Melissa Troester, Ph.D., is Center Director. The Troester laboratory studies breast cancer and benign breast disease using genomic, molecular pathology, and epidemiologic approaches. Much of Dr. Troester’s research focus has been on understanding interactions between the environment and breast genomics. She is Co-Principal Investigator on the Carolina Breast Cancer Study (CBCS), a study of breast cancer epidemiology and biology focused on understanding breast cancer disparities and she is Co-Leader of the Lineberger Comprehensive Cancer Center’s Cancer Epidemiology program. She has extensive experience working in consortia, including the African American Breast Cancer Epidemiology and Risk (AMBER) consortium, the Breast Cancer Association Consortium (BCAC), and the Cancer Genome Atlas project. In the TCGA, she led analyses of benign breast genomics. A common theme throughout her work is integrating genomic data and molecular biology with human studies of breast cancer etiology and progression.

Dr. Rebecca Fry

Rebecca Fry, Associate Director of Translational Research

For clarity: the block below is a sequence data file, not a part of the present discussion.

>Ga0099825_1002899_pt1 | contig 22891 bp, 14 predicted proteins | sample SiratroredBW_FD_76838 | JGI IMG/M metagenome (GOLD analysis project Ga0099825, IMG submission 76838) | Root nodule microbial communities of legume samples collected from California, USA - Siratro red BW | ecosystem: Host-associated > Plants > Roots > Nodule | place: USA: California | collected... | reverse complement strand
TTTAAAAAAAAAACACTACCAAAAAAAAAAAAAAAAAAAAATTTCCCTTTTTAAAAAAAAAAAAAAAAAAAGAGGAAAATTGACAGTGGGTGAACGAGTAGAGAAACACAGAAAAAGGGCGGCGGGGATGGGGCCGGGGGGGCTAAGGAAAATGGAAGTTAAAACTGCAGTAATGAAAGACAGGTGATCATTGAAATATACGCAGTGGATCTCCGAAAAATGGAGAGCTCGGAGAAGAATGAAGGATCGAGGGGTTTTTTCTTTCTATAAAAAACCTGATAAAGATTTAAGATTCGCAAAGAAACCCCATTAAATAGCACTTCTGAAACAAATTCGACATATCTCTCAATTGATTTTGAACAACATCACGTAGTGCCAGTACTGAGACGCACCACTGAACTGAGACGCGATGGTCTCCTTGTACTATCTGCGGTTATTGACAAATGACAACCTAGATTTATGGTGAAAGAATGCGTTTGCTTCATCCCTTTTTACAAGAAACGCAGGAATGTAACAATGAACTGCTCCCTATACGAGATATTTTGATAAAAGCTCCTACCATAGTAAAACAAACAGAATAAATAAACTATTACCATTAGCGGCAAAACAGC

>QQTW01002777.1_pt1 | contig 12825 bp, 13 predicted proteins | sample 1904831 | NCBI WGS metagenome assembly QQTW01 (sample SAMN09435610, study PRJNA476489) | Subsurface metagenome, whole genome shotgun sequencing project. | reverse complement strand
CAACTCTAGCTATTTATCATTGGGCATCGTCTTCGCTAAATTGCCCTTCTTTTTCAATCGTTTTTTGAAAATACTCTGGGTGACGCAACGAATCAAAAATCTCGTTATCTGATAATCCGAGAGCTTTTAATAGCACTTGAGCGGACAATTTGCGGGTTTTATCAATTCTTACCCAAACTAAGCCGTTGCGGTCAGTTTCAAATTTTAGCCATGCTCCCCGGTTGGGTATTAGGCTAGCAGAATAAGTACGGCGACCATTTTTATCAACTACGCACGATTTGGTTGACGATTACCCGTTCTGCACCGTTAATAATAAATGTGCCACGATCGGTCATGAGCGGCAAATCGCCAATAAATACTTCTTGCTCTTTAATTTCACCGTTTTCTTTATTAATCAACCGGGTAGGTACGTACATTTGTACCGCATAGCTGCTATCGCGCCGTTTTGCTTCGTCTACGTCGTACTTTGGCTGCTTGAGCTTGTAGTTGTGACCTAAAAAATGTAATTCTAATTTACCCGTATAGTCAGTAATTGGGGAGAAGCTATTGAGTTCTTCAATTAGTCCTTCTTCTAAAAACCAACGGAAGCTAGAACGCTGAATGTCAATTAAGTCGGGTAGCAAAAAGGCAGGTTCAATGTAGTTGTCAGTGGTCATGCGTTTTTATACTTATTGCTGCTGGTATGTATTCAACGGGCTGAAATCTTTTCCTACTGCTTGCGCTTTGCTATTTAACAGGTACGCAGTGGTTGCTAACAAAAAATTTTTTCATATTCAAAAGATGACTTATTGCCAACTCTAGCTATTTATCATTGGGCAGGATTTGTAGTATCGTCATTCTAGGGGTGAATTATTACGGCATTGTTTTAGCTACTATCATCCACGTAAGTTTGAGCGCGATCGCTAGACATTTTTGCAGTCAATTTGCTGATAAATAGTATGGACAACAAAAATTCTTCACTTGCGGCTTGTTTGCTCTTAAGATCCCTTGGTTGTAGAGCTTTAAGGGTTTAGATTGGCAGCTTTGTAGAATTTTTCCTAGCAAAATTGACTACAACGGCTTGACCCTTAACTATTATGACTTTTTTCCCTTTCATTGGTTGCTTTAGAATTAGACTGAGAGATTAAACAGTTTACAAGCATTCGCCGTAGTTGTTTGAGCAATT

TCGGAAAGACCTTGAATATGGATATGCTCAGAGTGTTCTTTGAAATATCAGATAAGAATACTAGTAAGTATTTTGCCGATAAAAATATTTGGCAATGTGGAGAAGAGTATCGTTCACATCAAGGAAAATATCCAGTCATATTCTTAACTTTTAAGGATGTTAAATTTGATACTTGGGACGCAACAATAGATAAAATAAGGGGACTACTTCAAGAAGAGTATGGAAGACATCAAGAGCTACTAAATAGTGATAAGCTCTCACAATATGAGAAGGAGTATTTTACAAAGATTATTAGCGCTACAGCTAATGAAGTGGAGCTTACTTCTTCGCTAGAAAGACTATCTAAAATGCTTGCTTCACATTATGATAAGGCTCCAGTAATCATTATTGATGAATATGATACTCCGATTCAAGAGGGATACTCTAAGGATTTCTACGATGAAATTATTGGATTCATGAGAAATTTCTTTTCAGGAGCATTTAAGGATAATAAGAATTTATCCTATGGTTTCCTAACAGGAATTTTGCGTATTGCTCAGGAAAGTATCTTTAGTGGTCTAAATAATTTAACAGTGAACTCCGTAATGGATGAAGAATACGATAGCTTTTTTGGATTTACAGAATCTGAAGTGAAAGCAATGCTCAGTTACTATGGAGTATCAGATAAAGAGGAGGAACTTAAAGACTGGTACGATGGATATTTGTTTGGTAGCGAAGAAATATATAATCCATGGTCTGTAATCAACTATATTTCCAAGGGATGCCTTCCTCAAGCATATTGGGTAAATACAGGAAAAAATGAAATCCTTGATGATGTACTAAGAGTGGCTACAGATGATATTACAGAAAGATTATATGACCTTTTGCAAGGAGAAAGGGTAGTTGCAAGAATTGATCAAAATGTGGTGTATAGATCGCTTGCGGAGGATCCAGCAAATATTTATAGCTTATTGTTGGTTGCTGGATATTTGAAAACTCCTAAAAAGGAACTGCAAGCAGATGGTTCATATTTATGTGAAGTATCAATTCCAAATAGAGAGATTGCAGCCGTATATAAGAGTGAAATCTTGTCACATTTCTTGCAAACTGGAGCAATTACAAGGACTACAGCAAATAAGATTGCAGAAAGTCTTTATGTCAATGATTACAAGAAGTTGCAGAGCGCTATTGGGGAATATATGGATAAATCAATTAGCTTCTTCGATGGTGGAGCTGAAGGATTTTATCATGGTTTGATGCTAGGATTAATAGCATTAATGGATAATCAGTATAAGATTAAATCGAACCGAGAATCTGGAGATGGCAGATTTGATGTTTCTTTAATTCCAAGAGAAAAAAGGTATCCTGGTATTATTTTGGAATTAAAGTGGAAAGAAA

rfry@email.unc.edu
Rebecca Fry, Ph.D., is the Associate Director of Translational Research. She directs the UNC-supported Institute for Environmental Health Solutions, an institute focused on promoting engineering solutions to specific environmental health problems. With a particular focus on genomic and epigenomic perturbations, her labs uses toxicogenomic and systems biology approaches to identify key molecular pathways that associate environmental exposure with diseases. A current focus is prenatal exposure to various environmental contaminants including arsenic, cadmium, and perflourinated chemicals. In her role as CEHS Associate Director for Research Translation, Dr. Fry will serve on the Executive Committee and Internal Advisory Committee to help direct the center and support its translational theme. She will identify opportunities to align CEHS activities with Superfund Research center activities, and will strategically address inclusion of CEC activities in all CEHS functions. She will participate in the Environmental Science Working Group, organized by the North Carolina Translational and Clinical Sciences (NC TraCS) Institute, a clinical research center that unites UNC scientists across many disciplines. She will assist with organizing research presentations at scientific retreats sponsored by the Center.

Stephanie Engel, Deputy Director and Research Director for Developmental Disease
Stephanie.Engel@unc.edu